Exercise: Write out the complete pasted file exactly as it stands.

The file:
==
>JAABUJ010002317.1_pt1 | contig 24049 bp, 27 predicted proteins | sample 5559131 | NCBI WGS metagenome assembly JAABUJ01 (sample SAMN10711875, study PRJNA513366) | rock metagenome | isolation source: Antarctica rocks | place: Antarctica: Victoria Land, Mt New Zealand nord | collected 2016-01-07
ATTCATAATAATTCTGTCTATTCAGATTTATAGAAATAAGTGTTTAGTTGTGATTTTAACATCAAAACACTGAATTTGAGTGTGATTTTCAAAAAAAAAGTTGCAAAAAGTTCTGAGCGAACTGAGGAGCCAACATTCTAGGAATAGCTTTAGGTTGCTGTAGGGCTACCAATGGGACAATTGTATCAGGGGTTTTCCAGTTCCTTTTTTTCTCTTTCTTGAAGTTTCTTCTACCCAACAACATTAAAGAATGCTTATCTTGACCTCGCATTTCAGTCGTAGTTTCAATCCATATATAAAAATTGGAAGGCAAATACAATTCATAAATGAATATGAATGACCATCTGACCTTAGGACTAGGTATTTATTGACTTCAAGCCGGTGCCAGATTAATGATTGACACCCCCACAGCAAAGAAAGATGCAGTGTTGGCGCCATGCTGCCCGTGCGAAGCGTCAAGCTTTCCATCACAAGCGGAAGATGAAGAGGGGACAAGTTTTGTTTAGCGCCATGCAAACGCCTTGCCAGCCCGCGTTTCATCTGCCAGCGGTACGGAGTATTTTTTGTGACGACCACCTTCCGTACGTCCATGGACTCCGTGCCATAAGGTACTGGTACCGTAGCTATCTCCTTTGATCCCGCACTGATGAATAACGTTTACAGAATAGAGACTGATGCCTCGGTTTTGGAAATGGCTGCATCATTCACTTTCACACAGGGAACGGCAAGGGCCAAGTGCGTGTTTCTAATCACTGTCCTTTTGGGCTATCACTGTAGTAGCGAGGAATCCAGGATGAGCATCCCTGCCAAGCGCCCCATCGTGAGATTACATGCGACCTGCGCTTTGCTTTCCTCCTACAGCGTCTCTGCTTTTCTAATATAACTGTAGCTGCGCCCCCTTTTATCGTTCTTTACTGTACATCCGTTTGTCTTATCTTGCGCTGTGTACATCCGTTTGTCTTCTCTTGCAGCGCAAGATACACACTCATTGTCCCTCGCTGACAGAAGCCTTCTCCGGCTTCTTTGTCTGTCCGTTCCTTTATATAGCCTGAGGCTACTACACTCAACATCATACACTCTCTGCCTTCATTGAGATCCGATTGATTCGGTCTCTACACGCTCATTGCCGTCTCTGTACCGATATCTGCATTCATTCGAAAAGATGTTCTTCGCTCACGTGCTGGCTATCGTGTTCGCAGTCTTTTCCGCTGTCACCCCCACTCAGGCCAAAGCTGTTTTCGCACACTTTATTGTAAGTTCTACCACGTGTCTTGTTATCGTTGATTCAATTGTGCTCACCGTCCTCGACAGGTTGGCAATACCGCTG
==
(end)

>JAABUJ010002317.1_pt1 | contig 24049 bp, 27 predicted proteins | sample 5559131 | NCBI WGS metagenome assembly JAABUJ01 (sample SAMN10711875, study PRJNA513366) | rock metagenome | isolation source: Antarctica rocks | place: Antarctica: Victoria Land, Mt New Zealand nord | collected 2016-01-07
ATTCATAATAATTCTGTCTATTCAGATTTATAGAAATAAGTGTTTAGTTGTGATTTTAACATCAAAACACTGAATTTGAGTGTGATTTTCAAAAAAAAAGTTGCAAAAAGTTCTGAGCGAACTGAGGAGCCAACATTCTAGGAATAGCTTTAGGTTGCTGTAGGGCTACCAATGGGACAATTGTATCAGGGGTTTTCCAGTTCCTTTTTTTCTCTTTCTTGAAGTTTCTTCTACCCAACAACATTAAAGAATGCTTATCTTGACCTCGCATTTCAGTCGTAGTTTCAATCCATATATAAAAATTGGAAGGCAAATACAATTCATAAATGAATATGAATGACCATCTGACCTTAGGACTAGGTATTTATTGACTTCAAGCCGGTGCCAGATTAATGATTGACACCCCCACAGCAAAGAAAGATGCAGTGTTGGCGCCATGCTGCCCGTGCGAAGCGTCAAGCTTTCCATCACAAGCGGAAGATGAAGAGGGGACAAGTTTTGTTTAGCGCCATGCAAACGCCTTGCCAGCCCGCGTTTCATCTGCCAGCGGTACGGAGTATTTTTTGTGACGACCACCTTCCGTACGTCCATGGACTCCGTGCCATAAGGTACTGGTACCGTAGCTATCTCCTTTGATCCCGCACTGATGAATAACGTTTACAGAATAGAGACTGATGCCTCGGTTTTGGAAATGGCTGCATCATTCACTTTCACACAGGGAACGGCAAGGGCCAAGTGCGTGTTTCTAATCACTGTCCTTTTGGGCTATCACTGTAGTAGCGAGGAATCCAGGATGAGCATCCCTGCCAAGCGCCCCATCGTGAGATTACATGCGACCTGCGCTTTGCTTTCCTCCTACAGCGTCTCTGCTTTTCTAATATAACTGTAGCTGCGCCCCCTTTTATCGTTCTTTACTGTACATCCGTTTGTCTTATCTTGCGCTGTGTACATCCGTTTGTCTTCTCTTGCAGCGCAAGATACACACTCATTGTCCCTCGCTGACAGAAGCCTTCTCCGGCTTCTTTGTCTGTCCGTTCCTTTATATAGCCTGAGGCTACTACACTCAACATCATACACTCTCTGCCTTCATTGAGATCCGATTGATTCGGTCTCTACACGCTCATTGCCGTCTCTGTACCGATATCTGCATTCATTCGAAAAGATGTTCTTCGCTCACGTGCTGGCTATCGTGTTCGCAGTCTTTTCCGCTGTCACCCCCACTCAGGCCAAAGCTGTTTTCGCACACTTTATTGTAAGTTCTACCACGTGTCTTGTTATCGTTGATTCAATTGTGCTCACCGTCCTCGACAGGTTGGCAATACCGCTG